Many of the technical factors that have enhanced image quality, particularly spatial and temporal resolution, also affect the radiation dose received from a CT examination of the heart.4 The rapid evolution of cardiac CT and its increasing availability, combined with the significance of the CT dose levels, have created a compelling need to assess the impact of different scanning protocols on CT dose. Previous studies have mainly focused on the theoretical and physical aspects of CT dose. Therefore, the aim of the present retrospective study was (1) to estimate the effective dose from cardiac CT angiography in daily practice, (2) to compare the dose estimates from 16- and 64-slice cardiac CT angiography, and (3) to evaluate the impact of 2 different strategies on dose savings and image quality with both scanner types.
In this retrospective study, we included 1035 patients in whom contrast-enhanced coronary CT angiography was performed in our interdisciplinary cardioradiologic MSCT laboratory. MSCT-related data and the results of contrast-enhanced CT angiography were collected in a dedicated coronary MSCT reporting system with the use of an Oracle database.
Multislice Spiral Computed Tomography
Contrast-enhanced CT angiography was performed with 16- and 64-slice CT scanner systems (Somatom Sensation Cardiac 16 or 64; both Siemens Medical Solutions; Forchheim; Germany). With 16-slice CT, a collimation of 0.75 mm was used with a gantry rotation time of 420 ms. Additional acquisition parameters were adjusted to individually optimize CT angiographies: pitch range 0.16 to 0.21 and range of tube current 500 to 700 mA. With 64-slice CT, 64 overlapping 0.6-mm slices were acquired per rotation with the use of a focal spot that periodically moved in the longitudinal direction (z-flying focal spot; 0.6-mm collimation and 330-ms gantry rotation time, range of pitch 0.18 to 0.2, and range of tube current 633 to 945 mA). The resulting volume CT dose index (CTDIvol) ranged between 17.6 and 54.6 Gy and between 18.8 and 66.4 Gy for 16- and 64-slice CT, respectively. Contrast dye (350 mg of iodine per milliliter) was injected intravenously at flow rates between 4.0 and 5.0 mL/s. Transaxial images were reconstructed with kernel B30f with a slice width of 1.0 and 0.6 mm for 16- and 64-slice CT, respectively.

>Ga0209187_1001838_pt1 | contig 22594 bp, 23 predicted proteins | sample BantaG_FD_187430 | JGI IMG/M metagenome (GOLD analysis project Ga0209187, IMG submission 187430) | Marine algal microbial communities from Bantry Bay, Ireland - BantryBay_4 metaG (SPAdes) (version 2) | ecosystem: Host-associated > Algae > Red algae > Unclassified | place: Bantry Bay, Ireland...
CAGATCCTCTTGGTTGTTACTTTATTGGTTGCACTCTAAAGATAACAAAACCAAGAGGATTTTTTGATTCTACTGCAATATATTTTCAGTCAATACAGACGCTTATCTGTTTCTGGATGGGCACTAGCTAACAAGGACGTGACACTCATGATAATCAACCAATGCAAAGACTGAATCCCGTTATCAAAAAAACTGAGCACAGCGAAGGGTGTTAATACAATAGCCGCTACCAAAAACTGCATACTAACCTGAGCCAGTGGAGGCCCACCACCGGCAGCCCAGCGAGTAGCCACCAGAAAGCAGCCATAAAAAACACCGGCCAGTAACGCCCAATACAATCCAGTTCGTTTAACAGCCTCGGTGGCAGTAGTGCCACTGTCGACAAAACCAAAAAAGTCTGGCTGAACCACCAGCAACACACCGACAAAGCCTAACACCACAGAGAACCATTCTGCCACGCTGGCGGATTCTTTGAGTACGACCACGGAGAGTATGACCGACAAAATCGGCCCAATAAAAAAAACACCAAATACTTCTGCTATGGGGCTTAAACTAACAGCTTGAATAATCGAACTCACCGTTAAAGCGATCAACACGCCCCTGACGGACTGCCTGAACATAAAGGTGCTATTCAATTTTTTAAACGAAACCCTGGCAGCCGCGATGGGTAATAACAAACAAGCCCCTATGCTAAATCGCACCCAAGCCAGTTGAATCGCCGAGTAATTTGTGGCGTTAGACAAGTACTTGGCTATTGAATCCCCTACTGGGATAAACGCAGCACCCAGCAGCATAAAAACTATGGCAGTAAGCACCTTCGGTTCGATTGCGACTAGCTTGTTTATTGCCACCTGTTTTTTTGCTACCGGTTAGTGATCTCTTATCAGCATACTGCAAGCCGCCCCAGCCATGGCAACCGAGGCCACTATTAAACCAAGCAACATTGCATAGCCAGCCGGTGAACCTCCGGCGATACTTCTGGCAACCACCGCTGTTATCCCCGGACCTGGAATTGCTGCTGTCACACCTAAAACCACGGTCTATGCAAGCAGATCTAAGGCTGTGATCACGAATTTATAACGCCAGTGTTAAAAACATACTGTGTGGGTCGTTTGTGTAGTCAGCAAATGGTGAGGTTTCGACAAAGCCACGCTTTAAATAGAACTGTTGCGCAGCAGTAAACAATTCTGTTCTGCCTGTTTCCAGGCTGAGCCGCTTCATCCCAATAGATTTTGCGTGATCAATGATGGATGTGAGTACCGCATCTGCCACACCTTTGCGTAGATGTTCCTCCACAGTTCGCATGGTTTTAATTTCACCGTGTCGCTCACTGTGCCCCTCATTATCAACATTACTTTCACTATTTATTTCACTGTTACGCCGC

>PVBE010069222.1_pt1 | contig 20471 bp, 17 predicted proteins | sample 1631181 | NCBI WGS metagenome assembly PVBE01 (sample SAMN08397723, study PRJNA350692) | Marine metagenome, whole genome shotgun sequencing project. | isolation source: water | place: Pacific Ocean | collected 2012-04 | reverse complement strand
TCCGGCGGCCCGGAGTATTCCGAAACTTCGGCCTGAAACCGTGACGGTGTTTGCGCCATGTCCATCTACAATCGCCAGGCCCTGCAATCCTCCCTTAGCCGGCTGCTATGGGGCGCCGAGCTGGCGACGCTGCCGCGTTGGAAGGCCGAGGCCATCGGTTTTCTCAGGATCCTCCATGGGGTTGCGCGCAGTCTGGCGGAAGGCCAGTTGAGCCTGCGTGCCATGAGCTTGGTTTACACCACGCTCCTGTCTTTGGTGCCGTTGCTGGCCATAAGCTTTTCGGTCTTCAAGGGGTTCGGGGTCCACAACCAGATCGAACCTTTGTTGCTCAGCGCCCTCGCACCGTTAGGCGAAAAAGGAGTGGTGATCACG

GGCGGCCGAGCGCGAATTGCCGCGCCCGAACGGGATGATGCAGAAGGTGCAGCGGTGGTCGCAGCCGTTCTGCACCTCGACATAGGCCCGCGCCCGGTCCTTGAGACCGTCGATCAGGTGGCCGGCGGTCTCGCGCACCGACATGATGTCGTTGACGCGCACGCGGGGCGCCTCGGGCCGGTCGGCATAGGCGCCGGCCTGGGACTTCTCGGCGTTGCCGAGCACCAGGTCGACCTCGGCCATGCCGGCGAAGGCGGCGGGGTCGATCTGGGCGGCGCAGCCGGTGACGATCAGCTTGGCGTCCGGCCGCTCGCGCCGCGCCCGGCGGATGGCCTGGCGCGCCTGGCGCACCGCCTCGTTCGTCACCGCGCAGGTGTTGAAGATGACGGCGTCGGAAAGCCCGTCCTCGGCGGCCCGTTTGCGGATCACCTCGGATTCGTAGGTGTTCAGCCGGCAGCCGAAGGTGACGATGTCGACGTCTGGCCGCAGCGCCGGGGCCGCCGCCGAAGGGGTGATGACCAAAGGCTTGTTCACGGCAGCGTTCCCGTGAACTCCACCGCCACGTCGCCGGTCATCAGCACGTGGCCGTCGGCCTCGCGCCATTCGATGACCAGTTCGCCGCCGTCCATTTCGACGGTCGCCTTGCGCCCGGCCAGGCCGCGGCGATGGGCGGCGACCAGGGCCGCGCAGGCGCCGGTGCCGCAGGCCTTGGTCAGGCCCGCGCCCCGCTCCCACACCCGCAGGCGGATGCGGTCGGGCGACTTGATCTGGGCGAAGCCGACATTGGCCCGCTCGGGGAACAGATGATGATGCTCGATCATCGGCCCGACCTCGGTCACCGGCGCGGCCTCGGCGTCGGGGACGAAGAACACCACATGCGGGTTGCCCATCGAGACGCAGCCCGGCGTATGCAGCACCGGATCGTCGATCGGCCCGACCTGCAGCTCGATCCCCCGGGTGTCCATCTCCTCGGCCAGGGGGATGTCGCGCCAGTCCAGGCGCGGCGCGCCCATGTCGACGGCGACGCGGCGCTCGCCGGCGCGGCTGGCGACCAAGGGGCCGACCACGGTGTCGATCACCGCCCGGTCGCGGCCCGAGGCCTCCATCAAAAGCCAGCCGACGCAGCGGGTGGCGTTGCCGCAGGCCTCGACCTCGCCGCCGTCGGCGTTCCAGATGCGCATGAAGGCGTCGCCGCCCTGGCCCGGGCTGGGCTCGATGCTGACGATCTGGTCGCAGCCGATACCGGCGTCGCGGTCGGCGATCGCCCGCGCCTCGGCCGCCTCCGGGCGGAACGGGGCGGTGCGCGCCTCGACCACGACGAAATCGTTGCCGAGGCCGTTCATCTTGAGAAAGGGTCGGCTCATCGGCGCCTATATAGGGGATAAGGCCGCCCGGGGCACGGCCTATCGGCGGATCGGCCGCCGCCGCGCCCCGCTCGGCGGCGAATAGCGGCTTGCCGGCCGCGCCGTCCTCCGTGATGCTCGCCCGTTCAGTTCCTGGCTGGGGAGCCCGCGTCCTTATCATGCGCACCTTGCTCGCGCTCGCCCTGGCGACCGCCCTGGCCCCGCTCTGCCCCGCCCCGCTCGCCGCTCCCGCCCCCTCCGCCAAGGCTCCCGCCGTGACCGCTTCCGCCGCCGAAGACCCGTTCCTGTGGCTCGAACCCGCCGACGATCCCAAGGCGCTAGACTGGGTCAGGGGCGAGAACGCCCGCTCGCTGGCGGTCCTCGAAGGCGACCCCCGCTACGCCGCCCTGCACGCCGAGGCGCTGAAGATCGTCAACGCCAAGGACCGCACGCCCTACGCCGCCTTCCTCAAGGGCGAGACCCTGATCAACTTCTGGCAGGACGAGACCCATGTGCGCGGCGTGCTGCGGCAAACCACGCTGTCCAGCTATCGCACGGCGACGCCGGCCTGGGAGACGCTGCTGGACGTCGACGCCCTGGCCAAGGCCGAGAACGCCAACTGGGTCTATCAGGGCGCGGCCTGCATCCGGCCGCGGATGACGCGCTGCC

Strategies for Reduction of Radiation Dose